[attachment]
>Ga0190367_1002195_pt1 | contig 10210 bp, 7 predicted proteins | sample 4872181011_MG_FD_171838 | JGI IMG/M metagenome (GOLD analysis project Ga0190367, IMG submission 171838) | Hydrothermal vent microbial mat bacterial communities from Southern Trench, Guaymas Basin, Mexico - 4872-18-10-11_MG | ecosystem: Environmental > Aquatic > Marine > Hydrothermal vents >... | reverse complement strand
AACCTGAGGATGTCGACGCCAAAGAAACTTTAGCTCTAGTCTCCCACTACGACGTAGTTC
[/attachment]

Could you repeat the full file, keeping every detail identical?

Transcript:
>Ga0190367_1002195_pt1 | contig 10210 bp, 7 predicted proteins | sample 4872181011_MG_FD_171838 | JGI IMG/M metagenome (GOLD analysis project Ga0190367, IMG submission 171838) | Hydrothermal vent microbial mat bacterial communities from Southern Trench, Guaymas Basin, Mexico - 4872-18-10-11_MG | ecosystem: Environmental > Aquatic > Marine > Hydrothermal vents >... | reverse complement strand
AACCTGAGGATGTCGACGCCAAAGAAACTTTAGCTCTAGTCTCCCACTACGACGTAGTTC